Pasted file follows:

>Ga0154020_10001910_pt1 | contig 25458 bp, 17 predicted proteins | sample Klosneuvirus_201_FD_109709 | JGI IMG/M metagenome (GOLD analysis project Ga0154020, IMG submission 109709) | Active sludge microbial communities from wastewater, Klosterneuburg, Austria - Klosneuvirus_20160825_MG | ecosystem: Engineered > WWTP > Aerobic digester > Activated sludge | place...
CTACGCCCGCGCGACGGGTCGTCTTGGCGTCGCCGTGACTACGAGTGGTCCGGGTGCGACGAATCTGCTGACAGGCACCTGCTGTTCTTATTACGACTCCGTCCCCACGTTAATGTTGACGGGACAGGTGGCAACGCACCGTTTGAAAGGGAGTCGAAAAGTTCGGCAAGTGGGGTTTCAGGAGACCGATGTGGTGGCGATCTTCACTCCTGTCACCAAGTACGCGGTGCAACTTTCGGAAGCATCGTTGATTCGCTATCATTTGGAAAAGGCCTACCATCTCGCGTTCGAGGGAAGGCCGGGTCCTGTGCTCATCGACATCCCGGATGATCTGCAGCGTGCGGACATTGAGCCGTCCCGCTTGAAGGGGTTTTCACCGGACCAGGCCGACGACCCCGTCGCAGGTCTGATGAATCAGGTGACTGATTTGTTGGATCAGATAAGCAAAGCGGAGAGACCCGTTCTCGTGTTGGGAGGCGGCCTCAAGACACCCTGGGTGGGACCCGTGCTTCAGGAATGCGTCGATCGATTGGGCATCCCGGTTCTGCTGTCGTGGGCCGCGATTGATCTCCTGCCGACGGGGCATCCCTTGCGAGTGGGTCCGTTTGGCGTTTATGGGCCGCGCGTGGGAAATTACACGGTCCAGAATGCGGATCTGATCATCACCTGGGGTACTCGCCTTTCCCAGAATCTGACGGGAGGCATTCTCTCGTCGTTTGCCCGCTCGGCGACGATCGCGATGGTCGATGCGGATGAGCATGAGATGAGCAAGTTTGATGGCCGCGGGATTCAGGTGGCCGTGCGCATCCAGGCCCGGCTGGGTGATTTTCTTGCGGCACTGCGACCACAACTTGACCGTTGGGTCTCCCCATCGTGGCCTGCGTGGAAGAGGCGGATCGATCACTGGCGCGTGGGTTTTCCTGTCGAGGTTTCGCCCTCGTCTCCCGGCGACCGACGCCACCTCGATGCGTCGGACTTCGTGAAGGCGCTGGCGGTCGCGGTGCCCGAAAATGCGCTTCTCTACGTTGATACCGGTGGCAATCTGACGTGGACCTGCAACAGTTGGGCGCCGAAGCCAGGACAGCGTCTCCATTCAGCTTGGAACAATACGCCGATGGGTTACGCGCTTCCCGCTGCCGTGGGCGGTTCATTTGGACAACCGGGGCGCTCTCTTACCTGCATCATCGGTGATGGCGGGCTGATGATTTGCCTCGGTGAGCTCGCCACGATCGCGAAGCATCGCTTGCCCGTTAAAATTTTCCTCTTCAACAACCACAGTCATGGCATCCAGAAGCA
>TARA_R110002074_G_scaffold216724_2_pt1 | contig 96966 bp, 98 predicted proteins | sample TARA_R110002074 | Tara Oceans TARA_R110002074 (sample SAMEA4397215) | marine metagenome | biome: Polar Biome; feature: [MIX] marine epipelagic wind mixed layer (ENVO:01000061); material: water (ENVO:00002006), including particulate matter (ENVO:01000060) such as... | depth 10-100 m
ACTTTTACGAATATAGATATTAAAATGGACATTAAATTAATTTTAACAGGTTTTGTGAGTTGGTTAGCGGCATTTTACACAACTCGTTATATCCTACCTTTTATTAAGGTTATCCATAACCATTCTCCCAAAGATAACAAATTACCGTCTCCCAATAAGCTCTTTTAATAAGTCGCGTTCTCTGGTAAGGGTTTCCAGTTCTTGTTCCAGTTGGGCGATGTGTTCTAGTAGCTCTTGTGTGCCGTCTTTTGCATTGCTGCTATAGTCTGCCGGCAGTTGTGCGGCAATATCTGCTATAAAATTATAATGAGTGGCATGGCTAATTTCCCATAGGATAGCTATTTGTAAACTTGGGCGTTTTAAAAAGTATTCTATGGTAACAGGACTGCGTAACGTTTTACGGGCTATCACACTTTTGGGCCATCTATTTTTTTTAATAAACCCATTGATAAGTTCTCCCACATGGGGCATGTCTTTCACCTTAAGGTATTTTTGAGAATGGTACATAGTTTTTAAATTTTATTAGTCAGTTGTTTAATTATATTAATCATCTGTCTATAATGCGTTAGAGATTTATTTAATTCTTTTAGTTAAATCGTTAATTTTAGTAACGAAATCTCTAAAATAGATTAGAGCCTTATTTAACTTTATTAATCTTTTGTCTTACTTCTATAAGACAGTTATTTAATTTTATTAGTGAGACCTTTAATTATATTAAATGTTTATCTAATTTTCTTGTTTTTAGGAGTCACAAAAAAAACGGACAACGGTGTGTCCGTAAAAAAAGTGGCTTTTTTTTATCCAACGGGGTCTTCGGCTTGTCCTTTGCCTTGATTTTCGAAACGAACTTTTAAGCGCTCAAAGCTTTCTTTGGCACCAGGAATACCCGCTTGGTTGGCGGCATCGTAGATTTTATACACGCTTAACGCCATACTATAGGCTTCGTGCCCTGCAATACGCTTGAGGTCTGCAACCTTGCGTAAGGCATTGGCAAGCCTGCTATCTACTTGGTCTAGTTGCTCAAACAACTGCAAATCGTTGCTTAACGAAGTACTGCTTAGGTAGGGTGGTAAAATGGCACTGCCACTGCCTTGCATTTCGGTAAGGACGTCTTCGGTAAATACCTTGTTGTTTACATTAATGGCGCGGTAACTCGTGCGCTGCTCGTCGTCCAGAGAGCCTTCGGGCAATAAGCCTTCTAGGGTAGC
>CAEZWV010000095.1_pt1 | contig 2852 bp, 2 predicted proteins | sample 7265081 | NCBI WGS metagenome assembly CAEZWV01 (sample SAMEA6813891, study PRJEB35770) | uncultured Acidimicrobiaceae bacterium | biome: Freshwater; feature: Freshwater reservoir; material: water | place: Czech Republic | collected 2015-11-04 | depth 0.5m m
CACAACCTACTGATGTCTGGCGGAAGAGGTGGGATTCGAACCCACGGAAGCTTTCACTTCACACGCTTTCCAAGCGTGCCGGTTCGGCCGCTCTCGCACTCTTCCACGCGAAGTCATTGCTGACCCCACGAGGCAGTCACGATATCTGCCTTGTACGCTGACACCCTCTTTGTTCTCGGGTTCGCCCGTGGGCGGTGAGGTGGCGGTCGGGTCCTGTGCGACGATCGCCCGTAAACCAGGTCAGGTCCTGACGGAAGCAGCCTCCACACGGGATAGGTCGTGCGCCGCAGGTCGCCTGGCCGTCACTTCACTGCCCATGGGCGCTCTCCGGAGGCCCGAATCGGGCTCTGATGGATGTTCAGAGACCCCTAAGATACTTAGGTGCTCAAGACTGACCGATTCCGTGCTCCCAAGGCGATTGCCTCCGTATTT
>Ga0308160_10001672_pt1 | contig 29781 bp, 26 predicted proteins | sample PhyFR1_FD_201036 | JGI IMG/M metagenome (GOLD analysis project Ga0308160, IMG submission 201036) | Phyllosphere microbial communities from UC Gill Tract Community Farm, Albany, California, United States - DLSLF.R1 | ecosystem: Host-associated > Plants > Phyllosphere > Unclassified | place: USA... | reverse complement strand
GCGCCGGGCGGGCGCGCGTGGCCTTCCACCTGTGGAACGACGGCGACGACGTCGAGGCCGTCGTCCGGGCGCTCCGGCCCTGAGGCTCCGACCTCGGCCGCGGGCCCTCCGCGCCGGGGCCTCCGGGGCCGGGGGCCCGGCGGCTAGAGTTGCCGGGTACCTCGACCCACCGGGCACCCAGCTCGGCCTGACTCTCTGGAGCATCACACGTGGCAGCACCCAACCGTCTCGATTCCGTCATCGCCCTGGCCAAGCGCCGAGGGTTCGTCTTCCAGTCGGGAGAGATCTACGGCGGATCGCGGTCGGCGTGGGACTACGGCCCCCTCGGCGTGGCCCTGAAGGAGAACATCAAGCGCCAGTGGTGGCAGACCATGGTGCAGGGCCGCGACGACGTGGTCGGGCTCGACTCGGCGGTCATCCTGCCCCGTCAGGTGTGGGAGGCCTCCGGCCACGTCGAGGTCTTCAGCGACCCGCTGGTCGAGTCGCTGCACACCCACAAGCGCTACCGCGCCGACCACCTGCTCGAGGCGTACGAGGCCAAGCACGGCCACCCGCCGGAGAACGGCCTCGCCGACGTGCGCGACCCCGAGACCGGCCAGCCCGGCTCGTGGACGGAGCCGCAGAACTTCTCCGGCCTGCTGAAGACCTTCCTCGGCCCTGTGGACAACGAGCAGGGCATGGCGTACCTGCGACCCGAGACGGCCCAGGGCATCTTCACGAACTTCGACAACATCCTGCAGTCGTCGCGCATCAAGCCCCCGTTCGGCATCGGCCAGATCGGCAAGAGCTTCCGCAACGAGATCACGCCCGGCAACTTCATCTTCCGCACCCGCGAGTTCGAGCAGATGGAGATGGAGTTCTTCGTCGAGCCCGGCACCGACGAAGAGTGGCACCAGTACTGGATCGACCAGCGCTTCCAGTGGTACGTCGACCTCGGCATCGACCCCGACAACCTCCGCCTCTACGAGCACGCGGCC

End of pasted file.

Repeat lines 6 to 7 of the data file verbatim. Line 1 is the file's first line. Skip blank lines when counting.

CACAACCTACTGATGTCTGGCGGAAGAGGTGGGATTCGAACCCACGGAAGCTTTCACTTCACACGCTTTCCAAGCGTGCCGGTTCGGCCGCTCTCGCACTCTTCCACGCGAAGTCATTGCTGACCCCACGAGGCAGTCACGATATCTGCCTTGTACGCTGACACCCTCTTTGTTCTCGGGTTCGCCCGTGGGCGGTGAGGTGGCGGTCGGGTCCTGTGCGACGATCGCCCGTAAACCAGGTCAGGTCCTGACGGAAGCAGCCTCCACACGGGATAGGTCGTGCGCCGCAGGTCGCCTGGCCGTCACTTCACTGCCCATGGGCGCTCTCCGGAGGCCCGAATCGGGCTCTGATGGATGTTCAGAGACCCCTAAGATACTTAGGTGCTCAAGACTGACCGATTCCGTGCTCCCAAGGCGATTGCCTCCGTATTT
>Ga0308160_10001672_pt1 | contig 29781 bp, 26 predicted proteins | sample PhyFR1_FD_201036 | JGI IMG/M metagenome (GOLD analysis project Ga0308160, IMG submission 201036) | Phyllosphere microbial communities from UC Gill Tract Community Farm, Albany, California, United States - DLSLF.R1 | ecosystem: Host-associated > Plants > Phyllosphere > Unclassified | place: USA... | reverse complement strand